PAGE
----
Microaggression is usually coupled with some hidden intent, which may be deep rooted in a person’s background. I do not know if the background of the person on the bus played any role in what he meant by asking what I am. Although it is true that microaggression can be unintentional, it is also important to think about the impact of microaggression. At its worst, it can be more morally degrading than racism. Overt racism is a hard punch to the face that almost every minority group has faced. But overt racism is apparent and something we can identify. People can work together to stand up and fight racism because we can identify it.
Microaggression is latent racism and often used subtly. When used at its worst, microaggression is difficult to combat because it is everywhere. It is hidden in the phrases we say every day and in the questions asked of the minorities. In my situation on the tennis bus, no one seemed to react to the questions the man asked as he attempted to decide what I am. The man on the bus did not even seem to think twice about what he was asking me. To everyone else, it was just a normal and socially acceptable conversation. But for me, it hurt, and it was not acceptable.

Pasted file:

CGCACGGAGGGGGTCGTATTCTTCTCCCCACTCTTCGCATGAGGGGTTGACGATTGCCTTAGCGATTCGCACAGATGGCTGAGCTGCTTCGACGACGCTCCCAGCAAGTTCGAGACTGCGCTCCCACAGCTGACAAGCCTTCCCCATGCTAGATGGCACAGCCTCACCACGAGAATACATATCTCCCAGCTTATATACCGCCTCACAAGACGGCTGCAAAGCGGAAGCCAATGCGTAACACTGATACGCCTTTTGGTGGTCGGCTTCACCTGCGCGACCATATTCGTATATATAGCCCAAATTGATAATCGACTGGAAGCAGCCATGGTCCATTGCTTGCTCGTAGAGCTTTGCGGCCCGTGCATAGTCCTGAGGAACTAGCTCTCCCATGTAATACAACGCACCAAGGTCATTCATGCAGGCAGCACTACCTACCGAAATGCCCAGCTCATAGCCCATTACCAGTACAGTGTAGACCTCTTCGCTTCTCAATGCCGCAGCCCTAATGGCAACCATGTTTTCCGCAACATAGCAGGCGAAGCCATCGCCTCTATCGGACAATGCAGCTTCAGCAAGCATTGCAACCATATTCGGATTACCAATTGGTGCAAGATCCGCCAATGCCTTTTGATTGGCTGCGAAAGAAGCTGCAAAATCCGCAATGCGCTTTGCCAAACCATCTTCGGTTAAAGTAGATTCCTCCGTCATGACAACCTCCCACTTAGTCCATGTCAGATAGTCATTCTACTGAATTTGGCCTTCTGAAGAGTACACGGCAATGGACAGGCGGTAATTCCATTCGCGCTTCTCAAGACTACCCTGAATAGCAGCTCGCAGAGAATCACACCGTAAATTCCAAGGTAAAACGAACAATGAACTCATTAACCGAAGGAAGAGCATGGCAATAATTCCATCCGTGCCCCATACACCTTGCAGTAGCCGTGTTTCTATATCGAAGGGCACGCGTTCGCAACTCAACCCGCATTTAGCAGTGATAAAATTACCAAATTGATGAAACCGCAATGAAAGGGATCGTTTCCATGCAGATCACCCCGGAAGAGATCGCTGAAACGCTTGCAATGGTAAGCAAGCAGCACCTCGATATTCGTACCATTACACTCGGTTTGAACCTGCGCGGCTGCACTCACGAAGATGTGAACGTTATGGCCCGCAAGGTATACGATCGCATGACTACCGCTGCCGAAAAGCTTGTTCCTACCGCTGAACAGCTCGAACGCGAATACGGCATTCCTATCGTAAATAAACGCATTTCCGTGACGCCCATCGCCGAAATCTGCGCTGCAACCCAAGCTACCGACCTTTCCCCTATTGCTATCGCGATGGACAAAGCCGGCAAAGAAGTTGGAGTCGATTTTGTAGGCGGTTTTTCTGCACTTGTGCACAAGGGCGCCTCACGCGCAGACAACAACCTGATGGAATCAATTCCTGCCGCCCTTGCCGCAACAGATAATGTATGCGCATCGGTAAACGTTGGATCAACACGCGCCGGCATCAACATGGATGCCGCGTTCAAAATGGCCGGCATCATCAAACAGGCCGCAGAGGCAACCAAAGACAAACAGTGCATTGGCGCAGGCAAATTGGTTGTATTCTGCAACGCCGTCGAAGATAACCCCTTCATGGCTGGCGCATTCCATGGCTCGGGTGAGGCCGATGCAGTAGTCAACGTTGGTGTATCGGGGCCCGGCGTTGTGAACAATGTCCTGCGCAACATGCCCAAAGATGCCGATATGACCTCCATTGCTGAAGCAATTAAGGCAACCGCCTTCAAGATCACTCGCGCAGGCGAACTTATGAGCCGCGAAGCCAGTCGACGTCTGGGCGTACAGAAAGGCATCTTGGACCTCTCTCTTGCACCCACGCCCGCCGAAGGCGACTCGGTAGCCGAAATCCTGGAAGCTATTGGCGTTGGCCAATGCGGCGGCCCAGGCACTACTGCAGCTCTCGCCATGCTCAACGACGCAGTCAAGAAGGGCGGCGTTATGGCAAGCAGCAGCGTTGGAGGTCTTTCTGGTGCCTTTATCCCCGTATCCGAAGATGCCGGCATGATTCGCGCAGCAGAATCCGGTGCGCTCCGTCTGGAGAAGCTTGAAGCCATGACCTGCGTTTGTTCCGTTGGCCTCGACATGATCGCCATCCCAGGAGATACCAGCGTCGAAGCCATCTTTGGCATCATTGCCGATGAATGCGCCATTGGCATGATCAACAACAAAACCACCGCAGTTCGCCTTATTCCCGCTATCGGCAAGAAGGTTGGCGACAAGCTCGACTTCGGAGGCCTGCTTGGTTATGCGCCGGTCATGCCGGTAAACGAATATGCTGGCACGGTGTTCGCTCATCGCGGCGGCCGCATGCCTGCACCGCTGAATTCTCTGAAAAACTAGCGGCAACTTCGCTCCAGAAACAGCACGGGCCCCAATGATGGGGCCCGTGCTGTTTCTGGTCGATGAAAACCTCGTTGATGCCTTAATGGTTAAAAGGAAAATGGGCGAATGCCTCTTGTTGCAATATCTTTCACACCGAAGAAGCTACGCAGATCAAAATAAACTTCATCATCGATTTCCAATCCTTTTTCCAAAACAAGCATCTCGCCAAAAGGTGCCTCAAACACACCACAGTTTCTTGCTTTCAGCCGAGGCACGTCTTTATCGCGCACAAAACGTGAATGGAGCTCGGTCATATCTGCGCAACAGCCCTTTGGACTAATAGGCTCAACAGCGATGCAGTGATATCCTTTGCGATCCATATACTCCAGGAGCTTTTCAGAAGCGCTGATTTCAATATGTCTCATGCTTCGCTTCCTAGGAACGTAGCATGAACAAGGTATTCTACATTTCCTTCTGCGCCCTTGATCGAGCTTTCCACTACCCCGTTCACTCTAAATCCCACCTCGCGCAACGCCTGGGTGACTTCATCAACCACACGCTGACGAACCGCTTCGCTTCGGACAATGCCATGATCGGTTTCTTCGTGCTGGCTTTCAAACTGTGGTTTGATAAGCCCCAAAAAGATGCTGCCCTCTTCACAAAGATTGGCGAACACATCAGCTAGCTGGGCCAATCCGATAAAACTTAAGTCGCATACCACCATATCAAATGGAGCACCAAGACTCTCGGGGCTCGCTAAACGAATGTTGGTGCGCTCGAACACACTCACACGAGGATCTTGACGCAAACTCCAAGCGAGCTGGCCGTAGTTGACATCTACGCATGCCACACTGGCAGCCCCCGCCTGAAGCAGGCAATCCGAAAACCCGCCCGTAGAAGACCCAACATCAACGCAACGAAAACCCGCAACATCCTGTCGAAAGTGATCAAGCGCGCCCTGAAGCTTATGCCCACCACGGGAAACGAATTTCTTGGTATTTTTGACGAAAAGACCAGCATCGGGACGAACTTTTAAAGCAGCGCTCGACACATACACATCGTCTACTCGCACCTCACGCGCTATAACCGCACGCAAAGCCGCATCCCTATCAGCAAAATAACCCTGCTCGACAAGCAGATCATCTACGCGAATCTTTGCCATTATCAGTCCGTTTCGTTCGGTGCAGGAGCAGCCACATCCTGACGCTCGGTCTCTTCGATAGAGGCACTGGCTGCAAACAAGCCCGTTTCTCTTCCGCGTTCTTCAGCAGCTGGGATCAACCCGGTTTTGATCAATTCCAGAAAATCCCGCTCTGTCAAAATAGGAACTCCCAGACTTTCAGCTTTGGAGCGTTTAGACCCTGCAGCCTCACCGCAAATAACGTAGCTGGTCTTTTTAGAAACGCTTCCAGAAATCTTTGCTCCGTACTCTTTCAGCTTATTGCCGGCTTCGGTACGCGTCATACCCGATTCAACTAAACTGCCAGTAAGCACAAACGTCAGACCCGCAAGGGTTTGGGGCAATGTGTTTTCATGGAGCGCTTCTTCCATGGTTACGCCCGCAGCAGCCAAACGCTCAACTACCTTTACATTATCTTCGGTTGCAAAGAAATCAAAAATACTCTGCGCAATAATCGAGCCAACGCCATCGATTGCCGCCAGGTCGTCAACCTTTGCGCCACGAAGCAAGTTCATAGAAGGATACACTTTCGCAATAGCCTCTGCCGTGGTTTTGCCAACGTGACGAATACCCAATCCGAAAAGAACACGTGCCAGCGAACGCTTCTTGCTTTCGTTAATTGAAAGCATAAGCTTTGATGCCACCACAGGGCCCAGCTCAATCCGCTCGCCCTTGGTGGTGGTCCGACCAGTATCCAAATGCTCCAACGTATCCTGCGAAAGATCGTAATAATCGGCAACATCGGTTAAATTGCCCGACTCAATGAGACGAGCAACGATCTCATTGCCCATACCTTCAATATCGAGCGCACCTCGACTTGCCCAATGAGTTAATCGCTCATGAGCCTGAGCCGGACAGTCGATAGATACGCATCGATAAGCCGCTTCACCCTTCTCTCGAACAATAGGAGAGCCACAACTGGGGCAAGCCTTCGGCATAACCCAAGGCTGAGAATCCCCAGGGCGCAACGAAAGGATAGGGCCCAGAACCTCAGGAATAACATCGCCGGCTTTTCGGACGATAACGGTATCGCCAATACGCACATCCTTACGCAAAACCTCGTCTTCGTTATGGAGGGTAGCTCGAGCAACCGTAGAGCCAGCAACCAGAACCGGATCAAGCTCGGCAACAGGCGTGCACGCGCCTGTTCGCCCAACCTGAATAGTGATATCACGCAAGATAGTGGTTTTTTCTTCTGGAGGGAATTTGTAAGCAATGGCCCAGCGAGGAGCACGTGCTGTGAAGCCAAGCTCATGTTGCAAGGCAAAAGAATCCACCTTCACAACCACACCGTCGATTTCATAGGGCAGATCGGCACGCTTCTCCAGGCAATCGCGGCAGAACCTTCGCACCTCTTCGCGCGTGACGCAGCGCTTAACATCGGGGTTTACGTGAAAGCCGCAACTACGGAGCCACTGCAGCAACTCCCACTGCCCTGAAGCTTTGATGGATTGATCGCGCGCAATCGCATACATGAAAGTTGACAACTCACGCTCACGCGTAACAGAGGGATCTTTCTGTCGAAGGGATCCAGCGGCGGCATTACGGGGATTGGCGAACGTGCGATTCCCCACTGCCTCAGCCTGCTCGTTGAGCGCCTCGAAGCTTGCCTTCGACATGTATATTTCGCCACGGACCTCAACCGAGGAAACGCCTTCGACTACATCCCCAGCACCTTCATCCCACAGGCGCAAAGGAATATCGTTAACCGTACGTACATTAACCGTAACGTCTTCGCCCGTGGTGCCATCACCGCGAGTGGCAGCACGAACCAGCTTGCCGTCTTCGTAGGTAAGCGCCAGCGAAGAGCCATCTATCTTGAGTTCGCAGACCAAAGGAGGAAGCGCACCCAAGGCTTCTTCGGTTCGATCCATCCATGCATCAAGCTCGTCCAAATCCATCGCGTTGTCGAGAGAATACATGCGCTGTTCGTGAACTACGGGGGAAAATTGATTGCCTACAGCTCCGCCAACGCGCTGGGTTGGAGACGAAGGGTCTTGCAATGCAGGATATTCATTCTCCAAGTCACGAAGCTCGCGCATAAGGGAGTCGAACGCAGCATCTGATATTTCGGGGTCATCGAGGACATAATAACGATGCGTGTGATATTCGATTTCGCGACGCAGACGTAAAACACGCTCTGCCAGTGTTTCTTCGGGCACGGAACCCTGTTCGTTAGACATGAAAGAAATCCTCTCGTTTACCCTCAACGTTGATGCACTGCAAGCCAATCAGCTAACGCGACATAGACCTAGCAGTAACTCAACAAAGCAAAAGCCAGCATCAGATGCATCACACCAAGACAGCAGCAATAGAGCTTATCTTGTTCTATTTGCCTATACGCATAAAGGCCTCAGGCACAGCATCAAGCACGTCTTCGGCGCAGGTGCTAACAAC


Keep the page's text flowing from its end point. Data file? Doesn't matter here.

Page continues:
Microaggression attacks the inside of people and it seems impossible to eliminate because it is everywhere in society. One must not overlook these little cases of racism; they hurt and they add up. It makes people question who they are; ethnicity, race, sexuality, gender – whatever vulnerable part there is. It can stem from the simplest and most seemingly innocent question: “What are you?”
To this day, I still do not know if what happened on the tennis bus was intentional microaggression. It made me uncomfortable, but was it wrong? In the end, though, it does not matter what the intent of the man on the bus was. It was microaggression, and it made me feel alienated.
There are ways, however, that we can fix my scenario and become aware of microaggression. Becoming aware of microaggression is half the battle. Once people become aware of the hidden undertones of our everyday speech, we can start to eliminate them. Becoming aware of microaggression begins with education. If we want change, teachers should bring up the problem of microaggression and start talking about how our history has prompted our society to have hidden aggressions. Students need to discuss microaggression, racism, and stereotypes in the classroom before we can expect any change. We also need to start discussing why our society uses microaggression. From there, we can consider how microaggression is used and the effects it has on people. Only then, through the discussions of students and people of our society, can we begin to eliminate microaggression. We cannot just forget about microaggression; we must recognize it as a problem, eliminate it through discussions, and learn from our mistakes.